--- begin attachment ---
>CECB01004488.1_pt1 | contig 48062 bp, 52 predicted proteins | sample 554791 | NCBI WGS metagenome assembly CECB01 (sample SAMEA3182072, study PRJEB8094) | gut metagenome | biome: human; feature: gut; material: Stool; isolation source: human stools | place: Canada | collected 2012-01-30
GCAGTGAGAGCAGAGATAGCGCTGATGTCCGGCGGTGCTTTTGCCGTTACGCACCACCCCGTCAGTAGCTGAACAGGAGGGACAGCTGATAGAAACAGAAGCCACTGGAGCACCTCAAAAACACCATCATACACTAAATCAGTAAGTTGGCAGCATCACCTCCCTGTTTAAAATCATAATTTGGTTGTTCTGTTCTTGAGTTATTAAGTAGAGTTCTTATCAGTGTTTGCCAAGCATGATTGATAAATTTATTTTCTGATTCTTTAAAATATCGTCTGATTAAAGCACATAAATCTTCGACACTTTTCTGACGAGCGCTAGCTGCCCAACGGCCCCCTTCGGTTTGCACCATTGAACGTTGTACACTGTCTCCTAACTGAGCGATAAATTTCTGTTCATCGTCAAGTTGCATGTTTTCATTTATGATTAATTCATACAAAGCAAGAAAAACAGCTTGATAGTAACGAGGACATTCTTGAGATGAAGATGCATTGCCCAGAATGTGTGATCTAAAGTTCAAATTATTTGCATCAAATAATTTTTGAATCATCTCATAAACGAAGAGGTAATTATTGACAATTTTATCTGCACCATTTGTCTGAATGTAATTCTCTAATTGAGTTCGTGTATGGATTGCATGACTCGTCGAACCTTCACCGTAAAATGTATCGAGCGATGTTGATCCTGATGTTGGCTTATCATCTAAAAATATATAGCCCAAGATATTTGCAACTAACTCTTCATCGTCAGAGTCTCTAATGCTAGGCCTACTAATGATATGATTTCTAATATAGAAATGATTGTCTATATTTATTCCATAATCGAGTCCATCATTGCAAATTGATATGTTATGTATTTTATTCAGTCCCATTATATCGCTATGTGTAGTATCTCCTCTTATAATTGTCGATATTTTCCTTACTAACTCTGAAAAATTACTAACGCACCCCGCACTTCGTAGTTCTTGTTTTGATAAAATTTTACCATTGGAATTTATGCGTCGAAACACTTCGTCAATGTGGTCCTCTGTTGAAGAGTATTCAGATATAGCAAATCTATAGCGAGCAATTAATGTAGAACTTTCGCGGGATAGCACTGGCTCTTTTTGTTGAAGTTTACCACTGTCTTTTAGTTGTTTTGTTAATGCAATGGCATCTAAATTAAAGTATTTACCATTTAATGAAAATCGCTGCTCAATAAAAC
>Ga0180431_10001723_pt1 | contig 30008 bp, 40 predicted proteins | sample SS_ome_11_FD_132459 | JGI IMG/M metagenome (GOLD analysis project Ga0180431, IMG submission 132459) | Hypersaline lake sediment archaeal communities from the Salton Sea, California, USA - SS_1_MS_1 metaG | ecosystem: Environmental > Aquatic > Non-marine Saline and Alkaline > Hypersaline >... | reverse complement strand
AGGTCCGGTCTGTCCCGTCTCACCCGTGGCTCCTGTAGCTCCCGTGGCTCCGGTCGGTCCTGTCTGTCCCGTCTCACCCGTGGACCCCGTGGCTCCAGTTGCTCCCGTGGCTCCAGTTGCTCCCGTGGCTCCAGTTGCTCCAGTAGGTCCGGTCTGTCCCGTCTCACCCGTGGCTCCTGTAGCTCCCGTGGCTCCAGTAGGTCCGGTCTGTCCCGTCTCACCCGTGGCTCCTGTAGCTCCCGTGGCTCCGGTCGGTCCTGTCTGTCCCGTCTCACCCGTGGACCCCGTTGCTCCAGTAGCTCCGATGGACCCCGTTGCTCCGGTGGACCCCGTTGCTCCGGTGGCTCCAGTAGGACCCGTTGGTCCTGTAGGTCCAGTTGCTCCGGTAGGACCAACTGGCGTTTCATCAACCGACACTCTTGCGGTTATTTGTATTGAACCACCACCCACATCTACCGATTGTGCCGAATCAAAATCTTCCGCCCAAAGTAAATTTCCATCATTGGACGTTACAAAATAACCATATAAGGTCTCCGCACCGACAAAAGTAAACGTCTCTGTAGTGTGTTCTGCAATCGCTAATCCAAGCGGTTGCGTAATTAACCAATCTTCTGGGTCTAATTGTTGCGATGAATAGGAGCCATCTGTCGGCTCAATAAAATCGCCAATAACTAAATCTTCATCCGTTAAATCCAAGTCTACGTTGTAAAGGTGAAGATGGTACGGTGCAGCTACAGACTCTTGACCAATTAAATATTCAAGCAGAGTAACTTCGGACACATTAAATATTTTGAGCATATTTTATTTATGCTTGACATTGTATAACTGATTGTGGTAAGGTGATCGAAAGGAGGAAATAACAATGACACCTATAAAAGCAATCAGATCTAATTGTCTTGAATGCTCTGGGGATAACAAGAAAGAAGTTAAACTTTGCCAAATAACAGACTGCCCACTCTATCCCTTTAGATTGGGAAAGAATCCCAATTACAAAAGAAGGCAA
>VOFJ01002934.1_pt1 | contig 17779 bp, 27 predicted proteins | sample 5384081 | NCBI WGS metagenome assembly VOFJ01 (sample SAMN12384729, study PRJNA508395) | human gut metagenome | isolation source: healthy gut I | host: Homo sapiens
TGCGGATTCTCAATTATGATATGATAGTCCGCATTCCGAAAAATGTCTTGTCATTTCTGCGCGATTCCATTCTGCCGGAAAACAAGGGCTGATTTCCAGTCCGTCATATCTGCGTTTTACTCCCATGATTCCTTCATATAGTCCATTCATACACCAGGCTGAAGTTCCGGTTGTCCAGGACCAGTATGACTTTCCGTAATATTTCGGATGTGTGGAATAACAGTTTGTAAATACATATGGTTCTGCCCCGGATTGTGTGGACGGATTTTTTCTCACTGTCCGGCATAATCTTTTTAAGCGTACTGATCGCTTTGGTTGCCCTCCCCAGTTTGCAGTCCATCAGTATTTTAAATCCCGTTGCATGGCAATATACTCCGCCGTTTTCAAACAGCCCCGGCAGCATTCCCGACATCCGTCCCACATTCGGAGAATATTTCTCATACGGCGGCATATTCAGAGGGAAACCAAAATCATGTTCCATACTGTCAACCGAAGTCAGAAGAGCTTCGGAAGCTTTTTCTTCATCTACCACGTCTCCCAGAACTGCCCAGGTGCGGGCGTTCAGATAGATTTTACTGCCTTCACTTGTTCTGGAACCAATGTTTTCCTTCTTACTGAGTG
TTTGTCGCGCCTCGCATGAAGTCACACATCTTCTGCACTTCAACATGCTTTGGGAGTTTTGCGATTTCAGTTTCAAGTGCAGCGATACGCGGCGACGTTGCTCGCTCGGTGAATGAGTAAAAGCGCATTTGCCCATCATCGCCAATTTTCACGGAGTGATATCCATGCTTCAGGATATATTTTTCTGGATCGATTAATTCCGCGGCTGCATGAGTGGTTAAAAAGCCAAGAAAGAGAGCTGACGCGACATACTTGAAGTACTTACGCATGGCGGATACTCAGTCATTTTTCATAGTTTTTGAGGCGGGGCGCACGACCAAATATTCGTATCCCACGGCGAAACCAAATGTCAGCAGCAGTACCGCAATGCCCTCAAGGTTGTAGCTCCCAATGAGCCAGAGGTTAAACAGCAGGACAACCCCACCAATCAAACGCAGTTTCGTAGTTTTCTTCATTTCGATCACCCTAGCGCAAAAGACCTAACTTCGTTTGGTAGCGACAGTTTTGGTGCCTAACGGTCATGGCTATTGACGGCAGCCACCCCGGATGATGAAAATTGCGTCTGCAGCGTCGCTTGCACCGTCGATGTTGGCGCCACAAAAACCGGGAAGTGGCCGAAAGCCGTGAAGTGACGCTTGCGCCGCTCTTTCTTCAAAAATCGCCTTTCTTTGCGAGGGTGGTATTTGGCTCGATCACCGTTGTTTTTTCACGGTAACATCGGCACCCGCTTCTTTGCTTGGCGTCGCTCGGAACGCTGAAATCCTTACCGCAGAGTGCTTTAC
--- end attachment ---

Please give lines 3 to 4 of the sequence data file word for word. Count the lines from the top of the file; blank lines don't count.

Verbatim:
>Ga0180431_10001723_pt1 | contig 30008 bp, 40 predicted proteins | sample SS_ome_11_FD_132459 | JGI IMG/M metagenome (GOLD analysis project Ga0180431, IMG submission 132459) | Hypersaline lake sediment archaeal communities from the Salton Sea, California, USA - SS_1_MS_1 metaG | ecosystem: Environmental > Aquatic > Non-marine Saline and Alkaline > Hypersaline >... | reverse complement strand
AGGTCCGGTCTGTCCCGTCTCACCCGTGGCTCCTGTAGCTCCCGTGGCTCCGGTCGGTCCTGTCTGTCCCGTCTCACCCGTGGACCCCGTGGCTCCAGTTGCTCCCGTGGCTCCAGTTGCTCCCGTGGCTCCAGTTGCTCCAGTAGGTCCGGTCTGTCCCGTCTCACCCGTGGCTCCTGTAGCTCCCGTGGCTCCAGTAGGTCCGGTCTGTCCCGTCTCACCCGTGGCTCCTGTAGCTCCCGTGGCTCCGGTCGGTCCTGTCTGTCCCGTCTCACCCGTGGACCCCGTTGCTCCAGTAGCTCCGATGGACCCCGTTGCTCCGGTGGACCCCGTTGCTCCGGTGGCTCCAGTAGGACCCGTTGGTCCTGTAGGTCCAGTTGCTCCGGTAGGACCAACTGGCGTTTCATCAACCGACACTCTTGCGGTTATTTGTATTGAACCACCACCCACATCTACCGATTGTGCCGAATCAAAATCTTCCGCCCAAAGTAAATTTCCATCATTGGACGTTACAAAATAACCATATAAGGTCTCCGCACCGACAAAAGTAAACGTCTCTGTAGTGTGTTCTGCAATCGCTAATCCAAGCGGTTGCGTAATTAACCAATCTTCTGGGTCTAATTGTTGCGATGAATAGGAGCCATCTGTCGGCTCAATAAAATCGCCAATAACTAAATCTTCATCCGTTAAATCCAAGTCTACGTTGTAAAGGTGAAGATGGTACGGTGCAGCTACAGACTCTTGACCAATTAAATATTCAAGCAGAGTAACTTCGGACACATTAAATATTTTGAGCATATTTTATTTATGCTTGACATTGTATAACTGATTGTGGTAAGGTGATCGAAAGGAGGAAATAACAATGACACCTATAAAAGCAATCAGATCTAATTGTCTTGAATGCTCTGGGGATAACAAGAAAGAAGTTAAACTTTGCCAAATAACAGACTGCCCACTCTATCCCTTTAGATTGGGAAAGAATCCCAATTACAAAAGAAGGCAA